moved that Bill C-273, An Act to establish a national strategy for a guaranteed basic income, be read the second time and referred to a committee.
She said: Mr. Speaker, I am absolutely honoured to rise in the House today to speak to my private member's bill, Bill C-273, an act to establish a national strategy for a guaranteed basic income. I give my thanks to the member for Malpeque, who seconded the bill and is a champion for a guaranteed basic income pilot in his home province of P.E.I., and to the member for Beaches—East York, a true progressive who traded his spot so I could stand in the House today to begin second reading of Bill C-273. I feel blessed to call him a colleague and friend.
Basic income is not a new idea. It is one that has been circulating in Canada for decades. This bill is being introduced after the many years of advocacy, research and work of many leaders, including Professor Evelyn Forget; former minister, MP and senator, the Hon. Hugh Segal; Ron Hikel, who directed the MINCOME program in Manitoba; Sheila Regehr, chair of the Basic Income Canada Network; Floyd Marinescu, executive director of UBI Works; the Hon. Art Eggleton, former senator, MP and minister; and Senator Kim Pate, among many other current senators. I stand on all of their shoulders. Their work is the reason this bill exists.
Even though a motion on basic income was presented in the House by the member for Winnipeg Centre, Bill C-273 represents the first time a bill on basic income has been introduced in the House of Commons, and it is a true honour for me to speak at the second reading of this bill.
We are slowly coming out of a once-in-a-generation pandemic, and we are all wondering what kind of world we want to come back to. We are all asking ourselves questions about how we want to live, inquiring about some of the models and systems that are currently in place. We are looking with new eyes at the economic model that has been the foundation of global growth. We have a much better understanding of the human impacts on our planet, which are accelerating climate change, and are asking ourselves how we can change the way we live. We see more clearly the disproportionate impact of the pandemic and other global disruptors on the most vulnerable and are asking what our obligations are to those who are less fortunate than us.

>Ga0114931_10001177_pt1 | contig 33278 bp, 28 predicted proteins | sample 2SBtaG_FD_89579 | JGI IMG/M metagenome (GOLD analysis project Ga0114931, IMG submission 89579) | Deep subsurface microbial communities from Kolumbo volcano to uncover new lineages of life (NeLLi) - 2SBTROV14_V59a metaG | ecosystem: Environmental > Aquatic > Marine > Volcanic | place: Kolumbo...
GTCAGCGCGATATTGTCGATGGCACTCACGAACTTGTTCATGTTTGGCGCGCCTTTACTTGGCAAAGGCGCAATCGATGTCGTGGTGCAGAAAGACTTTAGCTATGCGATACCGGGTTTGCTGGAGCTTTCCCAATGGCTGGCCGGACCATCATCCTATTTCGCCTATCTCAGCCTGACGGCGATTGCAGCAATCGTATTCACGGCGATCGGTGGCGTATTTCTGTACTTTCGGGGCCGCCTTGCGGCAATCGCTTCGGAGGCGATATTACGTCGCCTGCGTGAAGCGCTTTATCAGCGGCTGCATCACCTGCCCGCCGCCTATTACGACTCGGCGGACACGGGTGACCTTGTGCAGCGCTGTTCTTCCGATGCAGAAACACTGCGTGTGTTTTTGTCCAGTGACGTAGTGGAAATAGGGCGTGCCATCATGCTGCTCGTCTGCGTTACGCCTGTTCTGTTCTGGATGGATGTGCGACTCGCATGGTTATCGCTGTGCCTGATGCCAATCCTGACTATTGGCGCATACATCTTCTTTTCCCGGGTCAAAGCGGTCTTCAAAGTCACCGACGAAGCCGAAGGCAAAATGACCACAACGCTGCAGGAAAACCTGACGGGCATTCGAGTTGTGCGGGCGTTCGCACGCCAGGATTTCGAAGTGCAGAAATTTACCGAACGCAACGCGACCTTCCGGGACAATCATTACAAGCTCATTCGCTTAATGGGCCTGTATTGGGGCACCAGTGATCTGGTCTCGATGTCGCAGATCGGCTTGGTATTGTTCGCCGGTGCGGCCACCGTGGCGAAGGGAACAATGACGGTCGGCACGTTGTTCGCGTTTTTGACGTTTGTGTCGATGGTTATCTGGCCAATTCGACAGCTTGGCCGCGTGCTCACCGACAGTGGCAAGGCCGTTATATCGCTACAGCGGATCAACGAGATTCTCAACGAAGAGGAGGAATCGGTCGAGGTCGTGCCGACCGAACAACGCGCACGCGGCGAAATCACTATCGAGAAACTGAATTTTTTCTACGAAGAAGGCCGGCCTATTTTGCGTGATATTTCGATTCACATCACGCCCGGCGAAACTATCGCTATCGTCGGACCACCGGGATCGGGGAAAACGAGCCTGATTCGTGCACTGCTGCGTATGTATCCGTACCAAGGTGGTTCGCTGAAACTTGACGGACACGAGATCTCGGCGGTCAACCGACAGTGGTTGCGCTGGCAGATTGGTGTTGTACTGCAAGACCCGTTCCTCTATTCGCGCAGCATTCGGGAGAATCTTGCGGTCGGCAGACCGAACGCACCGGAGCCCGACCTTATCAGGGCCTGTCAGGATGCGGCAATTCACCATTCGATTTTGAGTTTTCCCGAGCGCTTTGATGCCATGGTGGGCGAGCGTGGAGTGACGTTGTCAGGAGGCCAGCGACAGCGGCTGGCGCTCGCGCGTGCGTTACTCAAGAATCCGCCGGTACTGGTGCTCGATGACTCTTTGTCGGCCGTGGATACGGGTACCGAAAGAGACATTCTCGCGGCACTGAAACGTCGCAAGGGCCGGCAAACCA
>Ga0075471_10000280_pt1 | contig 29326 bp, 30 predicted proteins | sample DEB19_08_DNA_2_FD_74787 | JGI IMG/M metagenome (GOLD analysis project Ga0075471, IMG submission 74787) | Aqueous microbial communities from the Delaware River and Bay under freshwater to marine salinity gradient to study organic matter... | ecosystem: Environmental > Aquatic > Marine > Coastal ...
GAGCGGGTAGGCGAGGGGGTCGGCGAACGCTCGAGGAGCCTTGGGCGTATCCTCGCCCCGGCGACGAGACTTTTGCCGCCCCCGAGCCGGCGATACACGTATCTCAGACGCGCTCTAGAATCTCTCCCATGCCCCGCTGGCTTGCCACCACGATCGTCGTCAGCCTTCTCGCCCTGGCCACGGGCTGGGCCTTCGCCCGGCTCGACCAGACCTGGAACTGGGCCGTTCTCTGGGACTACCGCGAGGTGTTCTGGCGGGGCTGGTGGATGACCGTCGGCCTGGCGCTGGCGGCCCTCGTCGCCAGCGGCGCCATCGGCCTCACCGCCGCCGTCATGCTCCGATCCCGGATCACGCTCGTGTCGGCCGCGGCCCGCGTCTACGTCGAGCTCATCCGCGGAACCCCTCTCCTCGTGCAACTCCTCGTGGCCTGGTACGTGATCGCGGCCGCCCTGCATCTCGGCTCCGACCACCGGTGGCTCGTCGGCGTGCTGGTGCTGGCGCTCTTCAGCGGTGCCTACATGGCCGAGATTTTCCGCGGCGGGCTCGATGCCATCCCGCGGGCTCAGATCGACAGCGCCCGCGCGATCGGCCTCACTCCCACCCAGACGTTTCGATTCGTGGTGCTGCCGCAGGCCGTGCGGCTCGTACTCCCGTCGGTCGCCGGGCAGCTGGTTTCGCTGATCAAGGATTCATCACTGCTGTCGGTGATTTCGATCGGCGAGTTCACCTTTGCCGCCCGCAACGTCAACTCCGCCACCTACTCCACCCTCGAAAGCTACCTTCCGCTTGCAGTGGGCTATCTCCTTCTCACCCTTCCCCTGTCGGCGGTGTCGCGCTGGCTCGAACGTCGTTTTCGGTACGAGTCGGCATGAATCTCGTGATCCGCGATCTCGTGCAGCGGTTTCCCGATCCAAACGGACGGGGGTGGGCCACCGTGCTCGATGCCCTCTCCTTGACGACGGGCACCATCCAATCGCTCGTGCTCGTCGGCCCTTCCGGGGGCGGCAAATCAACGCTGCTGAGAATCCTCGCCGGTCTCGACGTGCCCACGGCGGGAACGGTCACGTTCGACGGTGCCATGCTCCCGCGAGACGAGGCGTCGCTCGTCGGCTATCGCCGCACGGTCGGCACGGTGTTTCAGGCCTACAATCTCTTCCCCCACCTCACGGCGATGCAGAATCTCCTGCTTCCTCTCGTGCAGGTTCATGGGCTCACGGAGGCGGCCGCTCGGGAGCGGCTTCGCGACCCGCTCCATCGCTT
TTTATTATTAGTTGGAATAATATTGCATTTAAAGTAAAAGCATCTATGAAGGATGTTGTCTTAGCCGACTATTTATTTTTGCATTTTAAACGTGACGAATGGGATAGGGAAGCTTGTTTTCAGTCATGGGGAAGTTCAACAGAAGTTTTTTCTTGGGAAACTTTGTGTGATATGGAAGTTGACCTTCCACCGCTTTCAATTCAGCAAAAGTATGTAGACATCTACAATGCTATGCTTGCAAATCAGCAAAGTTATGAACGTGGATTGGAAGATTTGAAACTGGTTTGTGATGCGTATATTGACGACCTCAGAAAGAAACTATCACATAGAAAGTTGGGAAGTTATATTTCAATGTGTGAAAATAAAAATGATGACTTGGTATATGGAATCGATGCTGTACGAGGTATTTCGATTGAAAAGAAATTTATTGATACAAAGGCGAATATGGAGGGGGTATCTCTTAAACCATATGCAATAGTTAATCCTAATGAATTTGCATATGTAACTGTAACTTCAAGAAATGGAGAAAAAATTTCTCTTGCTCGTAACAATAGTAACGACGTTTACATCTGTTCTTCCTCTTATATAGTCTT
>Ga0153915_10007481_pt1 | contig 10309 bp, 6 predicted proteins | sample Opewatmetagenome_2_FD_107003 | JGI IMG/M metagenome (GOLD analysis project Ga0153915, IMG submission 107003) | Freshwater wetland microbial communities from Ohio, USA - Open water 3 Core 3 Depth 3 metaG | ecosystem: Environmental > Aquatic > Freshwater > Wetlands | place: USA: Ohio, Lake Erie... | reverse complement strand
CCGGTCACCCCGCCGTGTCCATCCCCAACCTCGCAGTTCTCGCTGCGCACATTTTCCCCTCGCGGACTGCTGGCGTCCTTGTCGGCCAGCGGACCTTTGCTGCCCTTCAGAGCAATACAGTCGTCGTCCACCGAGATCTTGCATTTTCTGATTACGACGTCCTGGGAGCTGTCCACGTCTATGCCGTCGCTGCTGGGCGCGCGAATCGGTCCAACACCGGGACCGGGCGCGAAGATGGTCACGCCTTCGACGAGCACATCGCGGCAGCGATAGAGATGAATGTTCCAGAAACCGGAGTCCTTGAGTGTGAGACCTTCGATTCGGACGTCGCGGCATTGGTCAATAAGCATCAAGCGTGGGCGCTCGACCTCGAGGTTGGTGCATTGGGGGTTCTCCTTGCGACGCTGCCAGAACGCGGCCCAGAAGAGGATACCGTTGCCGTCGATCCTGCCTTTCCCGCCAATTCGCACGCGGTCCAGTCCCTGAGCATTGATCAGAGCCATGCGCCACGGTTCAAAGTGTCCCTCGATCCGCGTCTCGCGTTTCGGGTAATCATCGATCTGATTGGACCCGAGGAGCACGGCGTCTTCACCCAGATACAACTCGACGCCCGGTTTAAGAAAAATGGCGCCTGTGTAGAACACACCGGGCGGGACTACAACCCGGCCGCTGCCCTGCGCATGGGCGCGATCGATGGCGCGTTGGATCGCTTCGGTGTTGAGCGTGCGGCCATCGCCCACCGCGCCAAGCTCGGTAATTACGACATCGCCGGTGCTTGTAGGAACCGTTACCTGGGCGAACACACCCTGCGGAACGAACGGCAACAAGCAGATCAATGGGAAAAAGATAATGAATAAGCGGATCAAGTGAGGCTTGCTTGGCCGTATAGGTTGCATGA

In building back better, what is the world we want to live in? As we chart a course forward, I believe we need a 21st-century approach that provides stability and better supports for Canadians, tackles income inequality, enhances productivity and spurs economic growth and innovation.
Bill C-273 proposes to create a new model that would serve as the foundation of our social welfare system. The bill, at its core, is about enabling implementation pilots between the provinces and/or territories and the national government to test large-scale guaranteed basic income programs. This bill is not about testing whether basic income is a good idea. There is already strong and substantial data that supports the effectiveness of a guarantee basic income, but there is much less information on the best ways or models to implement and deliver basic income at scale.
Bill C-273 would enable us to frame, test and validate different models to get to those answers and the data. The results of these implementation pilots and data would ultimately be used to create a national guaranteed basic income model. The bill does not propose which basic income model to use, whether it is a negative income model, the Ontario model, the MINCOME model or any other model. It also does not articulate a price tag or propose to eliminate any existing government-assisted income or support programs.
Bill C-273, if passed, would have all these details worked out between the provinces and/or territories and the federal government. It would allow for interested provinces or territories to model and create a program that works best for their populations. This bill would also collect data in three key areas: the impacts to government, the impacts to the recipient and the impacts to recipient communities. It also proposes the creation of a framework of national standards.
Why am I proposing a bill on guaranteed basic income? Canada's current social welfare system, created in the 1940s and modernized in the 1970s, is still largely at the foundation of the system we have today. No matter how many times it is adjusted, too many Canadians are still falling through the cracks. There are literally hundreds of income and support programs for Canadians, delivered by dozens of departments and ministries. This complexity leads to our current service model missing many of the Canadians most in need, and focuses too often on applications and auditing Canadians and far less so on delivering the actual support they need. Meanwhile, even with these programs, income inequality continues to grow despite our deliberate efforts to tackle it.